Now, the way that it's presented by posters such as CCM, it makes sense. I don't have a problem with someone being cross-trained to various departments, especially in a small LTC that might not have a huge pool of workers from which to choose. It would also be beneficial to workers who need extra hours but can't get them just in one department. But, as CCM said, the "universal worker" would then work only ONE department each shift and not get pulled from one area to another within the same shift. That's common sense and, utilized wisely, the universal worker concept could benefit interested workers and facilities, resulting in higher retention and better quality of care.

    I can also see where the concept of universal workers might be useful in ALFs in which the residents would require minimal assistance with their ADL's. It also seems like it could work in ALFs that are divided into small pods.

    Anyway, as presented by this administrator, the concept of universal workers in LTC sounded like yet another way to get by with short staffing various departments because someone could theoretically be "pulled" from one area to another. BTW, that administrator once told me about a "study" that showed how nursing personnel in LTC only spent something like 50% of their time productively. :angryfire Common sense is apparently rather uncommon, at least among some of the PTB.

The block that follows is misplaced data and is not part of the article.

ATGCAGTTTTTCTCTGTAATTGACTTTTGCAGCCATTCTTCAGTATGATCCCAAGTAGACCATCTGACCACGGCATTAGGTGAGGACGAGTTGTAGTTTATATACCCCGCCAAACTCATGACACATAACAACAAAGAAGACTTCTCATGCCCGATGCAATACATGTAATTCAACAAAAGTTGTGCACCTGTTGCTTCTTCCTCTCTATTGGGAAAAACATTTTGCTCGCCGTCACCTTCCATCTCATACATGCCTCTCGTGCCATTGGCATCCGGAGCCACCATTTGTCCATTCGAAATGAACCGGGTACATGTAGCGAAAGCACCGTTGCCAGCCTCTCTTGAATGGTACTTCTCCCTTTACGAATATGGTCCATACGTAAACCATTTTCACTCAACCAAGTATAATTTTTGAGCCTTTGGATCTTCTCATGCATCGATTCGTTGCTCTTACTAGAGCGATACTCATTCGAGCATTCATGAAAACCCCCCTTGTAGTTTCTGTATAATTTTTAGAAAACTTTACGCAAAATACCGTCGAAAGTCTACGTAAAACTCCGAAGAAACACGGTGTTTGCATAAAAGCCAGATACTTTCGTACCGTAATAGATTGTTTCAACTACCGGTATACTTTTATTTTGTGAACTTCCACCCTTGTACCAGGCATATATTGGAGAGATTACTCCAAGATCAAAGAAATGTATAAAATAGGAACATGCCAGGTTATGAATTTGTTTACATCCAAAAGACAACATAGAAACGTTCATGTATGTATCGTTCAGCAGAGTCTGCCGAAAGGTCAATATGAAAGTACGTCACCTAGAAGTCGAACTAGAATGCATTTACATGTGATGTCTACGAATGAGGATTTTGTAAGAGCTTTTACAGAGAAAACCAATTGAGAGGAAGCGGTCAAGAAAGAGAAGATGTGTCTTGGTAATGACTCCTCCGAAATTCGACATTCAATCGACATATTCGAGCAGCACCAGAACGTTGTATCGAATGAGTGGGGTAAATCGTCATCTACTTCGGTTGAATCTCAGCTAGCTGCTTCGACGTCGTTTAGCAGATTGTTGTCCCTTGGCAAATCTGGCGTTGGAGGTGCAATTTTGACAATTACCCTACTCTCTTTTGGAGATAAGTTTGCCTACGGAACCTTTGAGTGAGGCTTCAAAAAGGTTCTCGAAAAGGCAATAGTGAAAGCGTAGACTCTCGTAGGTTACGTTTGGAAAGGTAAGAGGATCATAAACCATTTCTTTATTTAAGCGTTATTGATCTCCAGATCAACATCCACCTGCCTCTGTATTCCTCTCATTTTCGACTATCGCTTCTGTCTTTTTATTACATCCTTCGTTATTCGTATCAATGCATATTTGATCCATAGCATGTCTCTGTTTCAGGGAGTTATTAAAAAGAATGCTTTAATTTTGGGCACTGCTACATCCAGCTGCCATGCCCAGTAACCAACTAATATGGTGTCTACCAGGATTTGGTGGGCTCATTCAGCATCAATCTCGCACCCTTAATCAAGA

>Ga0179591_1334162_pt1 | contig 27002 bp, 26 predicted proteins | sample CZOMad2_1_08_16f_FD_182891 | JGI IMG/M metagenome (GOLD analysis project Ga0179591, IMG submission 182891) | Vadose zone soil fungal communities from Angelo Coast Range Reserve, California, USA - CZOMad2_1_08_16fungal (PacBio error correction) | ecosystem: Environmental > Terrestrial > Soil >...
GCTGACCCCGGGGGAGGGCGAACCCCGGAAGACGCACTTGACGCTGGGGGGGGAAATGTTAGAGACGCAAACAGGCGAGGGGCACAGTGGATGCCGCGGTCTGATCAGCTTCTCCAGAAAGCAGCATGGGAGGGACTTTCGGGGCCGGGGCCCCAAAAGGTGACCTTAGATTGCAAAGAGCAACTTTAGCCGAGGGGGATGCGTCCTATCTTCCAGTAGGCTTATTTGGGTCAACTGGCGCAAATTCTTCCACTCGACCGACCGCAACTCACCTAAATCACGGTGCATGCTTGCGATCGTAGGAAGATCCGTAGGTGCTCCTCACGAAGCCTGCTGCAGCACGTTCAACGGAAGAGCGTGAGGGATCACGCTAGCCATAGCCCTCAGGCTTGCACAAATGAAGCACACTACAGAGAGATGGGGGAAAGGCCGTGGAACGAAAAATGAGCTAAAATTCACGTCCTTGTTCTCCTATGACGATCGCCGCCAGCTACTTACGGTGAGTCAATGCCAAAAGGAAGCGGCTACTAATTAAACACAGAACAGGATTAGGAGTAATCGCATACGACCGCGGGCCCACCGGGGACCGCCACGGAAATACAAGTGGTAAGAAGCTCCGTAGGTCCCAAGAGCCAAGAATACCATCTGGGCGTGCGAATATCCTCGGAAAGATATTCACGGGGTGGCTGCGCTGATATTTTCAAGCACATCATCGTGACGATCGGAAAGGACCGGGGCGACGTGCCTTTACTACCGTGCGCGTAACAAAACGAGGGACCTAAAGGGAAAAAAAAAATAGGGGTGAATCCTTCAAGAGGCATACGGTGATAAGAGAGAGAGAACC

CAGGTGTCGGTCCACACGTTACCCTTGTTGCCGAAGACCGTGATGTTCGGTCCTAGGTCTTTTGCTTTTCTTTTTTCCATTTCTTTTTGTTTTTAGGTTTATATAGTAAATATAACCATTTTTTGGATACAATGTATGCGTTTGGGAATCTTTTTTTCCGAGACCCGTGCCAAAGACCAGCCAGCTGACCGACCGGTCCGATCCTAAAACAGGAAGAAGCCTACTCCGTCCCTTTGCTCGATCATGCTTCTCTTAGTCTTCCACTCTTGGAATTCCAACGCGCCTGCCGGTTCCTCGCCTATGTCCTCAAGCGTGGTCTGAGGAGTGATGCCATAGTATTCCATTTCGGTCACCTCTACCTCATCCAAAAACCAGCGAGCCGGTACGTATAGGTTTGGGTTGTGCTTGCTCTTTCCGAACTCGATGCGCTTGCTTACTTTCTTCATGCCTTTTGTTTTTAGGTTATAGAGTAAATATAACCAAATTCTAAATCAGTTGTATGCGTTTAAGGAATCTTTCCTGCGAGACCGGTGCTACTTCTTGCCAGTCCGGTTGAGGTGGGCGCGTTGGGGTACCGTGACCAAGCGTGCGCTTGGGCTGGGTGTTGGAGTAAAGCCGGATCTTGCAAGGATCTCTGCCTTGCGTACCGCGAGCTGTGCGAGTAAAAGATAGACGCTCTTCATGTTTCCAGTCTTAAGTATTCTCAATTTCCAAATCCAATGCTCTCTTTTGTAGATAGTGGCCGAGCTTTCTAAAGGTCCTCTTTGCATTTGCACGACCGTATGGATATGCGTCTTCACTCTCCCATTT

Thanks for the responses!
    VivaLasViejas likes this.
  13. Visit  CapeCodMermaid profile page
    2
    I wonder if the people who did that study thought it was 'productive' when a CNA or nurse spent half an hour with a resident when they were alone and in the process of dieing.
    Last edit by CapeCodMermaid on Jul 4, '09 : Reason: syntax
    VivaLasViejas and Moogie like this.
  14. Visit  caliotter3 profile page
    3
    I've done plumbing as well as floor mopping in the middle of the night even though I'm a nurse. Done out of necessity. Can't see this being done on a regular basis and working the way it would "on paper". I can see the problems with infection control and too much for one person to be responsible for. When I was a CNA, we were not able to get all of our residents fed with proper assistance. Add to that preparing the meal and cleaning the room and doing laundry too. Just too much.
    SuesquatchRN, Moogie, and VivaLasViejas like this.